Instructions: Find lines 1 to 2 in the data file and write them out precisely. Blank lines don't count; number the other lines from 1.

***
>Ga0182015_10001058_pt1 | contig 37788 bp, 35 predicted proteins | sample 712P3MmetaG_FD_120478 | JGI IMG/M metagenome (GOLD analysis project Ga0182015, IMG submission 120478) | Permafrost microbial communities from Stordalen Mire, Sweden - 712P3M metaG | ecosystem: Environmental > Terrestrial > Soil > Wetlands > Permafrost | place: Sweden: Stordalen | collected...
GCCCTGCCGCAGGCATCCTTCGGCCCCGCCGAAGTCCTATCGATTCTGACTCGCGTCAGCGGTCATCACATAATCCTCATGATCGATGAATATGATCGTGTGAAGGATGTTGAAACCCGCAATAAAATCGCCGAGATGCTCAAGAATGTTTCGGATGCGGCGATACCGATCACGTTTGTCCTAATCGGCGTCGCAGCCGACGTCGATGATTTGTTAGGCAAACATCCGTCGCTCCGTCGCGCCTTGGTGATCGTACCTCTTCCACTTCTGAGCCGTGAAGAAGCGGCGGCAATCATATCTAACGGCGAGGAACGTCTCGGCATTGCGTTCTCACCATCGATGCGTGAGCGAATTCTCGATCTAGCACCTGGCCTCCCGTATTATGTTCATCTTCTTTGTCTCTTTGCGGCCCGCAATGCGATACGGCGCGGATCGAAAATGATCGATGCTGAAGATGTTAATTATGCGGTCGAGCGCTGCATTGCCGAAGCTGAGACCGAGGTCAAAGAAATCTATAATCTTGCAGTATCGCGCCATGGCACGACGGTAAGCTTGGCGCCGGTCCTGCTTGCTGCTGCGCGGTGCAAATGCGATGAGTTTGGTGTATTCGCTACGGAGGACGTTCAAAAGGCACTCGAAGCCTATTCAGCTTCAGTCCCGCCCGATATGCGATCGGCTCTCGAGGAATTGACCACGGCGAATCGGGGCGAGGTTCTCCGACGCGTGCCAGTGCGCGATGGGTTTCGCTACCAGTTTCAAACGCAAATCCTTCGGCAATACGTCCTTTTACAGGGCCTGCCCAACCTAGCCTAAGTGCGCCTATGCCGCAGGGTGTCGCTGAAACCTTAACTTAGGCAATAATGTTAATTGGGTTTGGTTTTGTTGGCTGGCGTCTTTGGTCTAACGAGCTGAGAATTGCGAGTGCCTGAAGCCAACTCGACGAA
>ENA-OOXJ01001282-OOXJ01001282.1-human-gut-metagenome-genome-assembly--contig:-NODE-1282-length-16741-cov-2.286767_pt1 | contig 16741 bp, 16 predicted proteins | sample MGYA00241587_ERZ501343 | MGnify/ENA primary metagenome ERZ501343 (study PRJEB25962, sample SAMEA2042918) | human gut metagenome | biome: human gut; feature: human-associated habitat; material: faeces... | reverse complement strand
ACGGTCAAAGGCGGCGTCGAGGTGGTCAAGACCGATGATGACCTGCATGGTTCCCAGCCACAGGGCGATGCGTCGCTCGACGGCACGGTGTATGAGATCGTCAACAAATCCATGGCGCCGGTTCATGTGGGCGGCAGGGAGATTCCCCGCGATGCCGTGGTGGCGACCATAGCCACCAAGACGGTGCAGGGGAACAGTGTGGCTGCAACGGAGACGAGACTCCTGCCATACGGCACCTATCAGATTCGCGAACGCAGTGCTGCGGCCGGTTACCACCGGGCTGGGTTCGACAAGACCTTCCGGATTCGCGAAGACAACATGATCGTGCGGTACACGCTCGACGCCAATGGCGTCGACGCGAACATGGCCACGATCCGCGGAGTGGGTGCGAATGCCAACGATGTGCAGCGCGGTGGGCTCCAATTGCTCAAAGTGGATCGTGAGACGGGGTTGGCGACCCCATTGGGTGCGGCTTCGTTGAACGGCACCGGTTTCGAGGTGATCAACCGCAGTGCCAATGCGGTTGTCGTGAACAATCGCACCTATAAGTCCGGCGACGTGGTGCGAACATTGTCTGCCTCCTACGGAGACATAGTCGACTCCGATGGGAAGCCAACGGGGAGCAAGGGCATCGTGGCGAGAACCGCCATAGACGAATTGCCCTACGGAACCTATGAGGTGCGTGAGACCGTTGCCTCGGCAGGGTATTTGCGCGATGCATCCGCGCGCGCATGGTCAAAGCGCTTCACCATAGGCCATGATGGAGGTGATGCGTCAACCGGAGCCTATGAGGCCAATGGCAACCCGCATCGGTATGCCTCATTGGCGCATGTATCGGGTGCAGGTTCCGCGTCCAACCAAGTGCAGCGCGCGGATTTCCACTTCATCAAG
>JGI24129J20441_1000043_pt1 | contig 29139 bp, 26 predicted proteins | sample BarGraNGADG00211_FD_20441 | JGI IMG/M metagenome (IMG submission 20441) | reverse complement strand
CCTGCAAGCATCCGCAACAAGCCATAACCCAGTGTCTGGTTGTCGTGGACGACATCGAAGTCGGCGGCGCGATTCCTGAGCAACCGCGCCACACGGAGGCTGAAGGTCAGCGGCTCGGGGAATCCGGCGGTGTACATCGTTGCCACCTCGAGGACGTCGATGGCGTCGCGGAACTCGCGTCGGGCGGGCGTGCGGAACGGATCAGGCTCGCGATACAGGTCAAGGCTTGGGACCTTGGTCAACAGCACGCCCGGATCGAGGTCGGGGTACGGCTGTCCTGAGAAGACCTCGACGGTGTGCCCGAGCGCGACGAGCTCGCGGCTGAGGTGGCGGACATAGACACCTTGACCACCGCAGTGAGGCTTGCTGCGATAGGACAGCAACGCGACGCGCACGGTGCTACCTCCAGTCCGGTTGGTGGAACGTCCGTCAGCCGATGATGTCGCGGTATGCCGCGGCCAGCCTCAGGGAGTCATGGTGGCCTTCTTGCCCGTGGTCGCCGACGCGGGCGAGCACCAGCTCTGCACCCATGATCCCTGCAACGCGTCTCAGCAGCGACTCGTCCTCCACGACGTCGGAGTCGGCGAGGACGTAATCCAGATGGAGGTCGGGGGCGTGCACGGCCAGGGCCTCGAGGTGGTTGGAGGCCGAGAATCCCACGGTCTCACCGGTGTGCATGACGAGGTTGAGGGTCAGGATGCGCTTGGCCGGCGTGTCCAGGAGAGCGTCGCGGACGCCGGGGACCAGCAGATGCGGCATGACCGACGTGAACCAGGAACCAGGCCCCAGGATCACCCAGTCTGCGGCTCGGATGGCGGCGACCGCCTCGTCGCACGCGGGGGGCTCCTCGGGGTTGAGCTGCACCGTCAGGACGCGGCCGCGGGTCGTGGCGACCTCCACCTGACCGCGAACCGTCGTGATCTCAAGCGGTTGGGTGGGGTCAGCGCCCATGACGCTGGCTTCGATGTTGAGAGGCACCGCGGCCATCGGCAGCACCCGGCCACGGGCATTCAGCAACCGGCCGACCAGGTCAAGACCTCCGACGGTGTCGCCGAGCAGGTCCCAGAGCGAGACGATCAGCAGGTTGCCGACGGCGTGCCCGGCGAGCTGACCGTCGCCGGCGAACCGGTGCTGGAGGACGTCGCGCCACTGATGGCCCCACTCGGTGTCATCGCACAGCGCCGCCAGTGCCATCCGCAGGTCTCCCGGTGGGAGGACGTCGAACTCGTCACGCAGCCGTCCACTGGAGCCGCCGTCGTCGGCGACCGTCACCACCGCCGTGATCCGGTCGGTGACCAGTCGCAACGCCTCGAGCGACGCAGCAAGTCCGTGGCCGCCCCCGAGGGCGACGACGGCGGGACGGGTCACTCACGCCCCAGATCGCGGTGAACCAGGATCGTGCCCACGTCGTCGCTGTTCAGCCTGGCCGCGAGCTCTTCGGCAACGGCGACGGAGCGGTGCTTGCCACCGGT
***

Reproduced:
>Ga0182015_10001058_pt1 | contig 37788 bp, 35 predicted proteins | sample 712P3MmetaG_FD_120478 | JGI IMG/M metagenome (GOLD analysis project Ga0182015, IMG submission 120478) | Permafrost microbial communities from Stordalen Mire, Sweden - 712P3M metaG | ecosystem: Environmental > Terrestrial > Soil > Wetlands > Permafrost | place: Sweden: Stordalen | collected...
GCCCTGCCGCAGGCATCCTTCGGCCCCGCCGAAGTCCTATCGATTCTGACTCGCGTCAGCGGTCATCACATAATCCTCATGATCGATGAATATGATCGTGTGAAGGATGTTGAAACCCGCAATAAAATCGCCGAGATGCTCAAGAATGTTTCGGATGCGGCGATACCGATCACGTTTGTCCTAATCGGCGTCGCAGCCGACGTCGATGATTTGTTAGGCAAACATCCGTCGCTCCGTCGCGCCTTGGTGATCGTACCTCTTCCACTTCTGAGCCGTGAAGAAGCGGCGGCAATCATATCTAACGGCGAGGAACGTCTCGGCATTGCGTTCTCACCATCGATGCGTGAGCGAATTCTCGATCTAGCACCTGGCCTCCCGTATTATGTTCATCTTCTTTGTCTCTTTGCGGCCCGCAATGCGATACGGCGCGGATCGAAAATGATCGATGCTGAAGATGTTAATTATGCGGTCGAGCGCTGCATTGCCGAAGCTGAGACCGAGGTCAAAGAAATCTATAATCTTGCAGTATCGCGCCATGGCACGACGGTAAGCTTGGCGCCGGTCCTGCTTGCTGCTGCGCGGTGCAAATGCGATGAGTTTGGTGTATTCGCTACGGAGGACGTTCAAAAGGCACTCGAAGCCTATTCAGCTTCAGTCCCGCCCGATATGCGATCGGCTCTCGAGGAATTGACCACGGCGAATCGGGGCGAGGTTCTCCGACGCGTGCCAGTGCGCGATGGGTTTCGCTACCAGTTTCAAACGCAAATCCTTCGGCAATACGTCCTTTTACAGGGCCTGCCCAACCTAGCCTAAGTGCGCCTATGCCGCAGGGTGTCGCTGAAACCTTAACTTAGGCAATAATGTTAATTGGGTTTGGTTTTGTTGGCTGGCGTCTTTGGTCTAACGAGCTGAGAATTGCGAGTGCCTGAAGCCAACTCGACGAA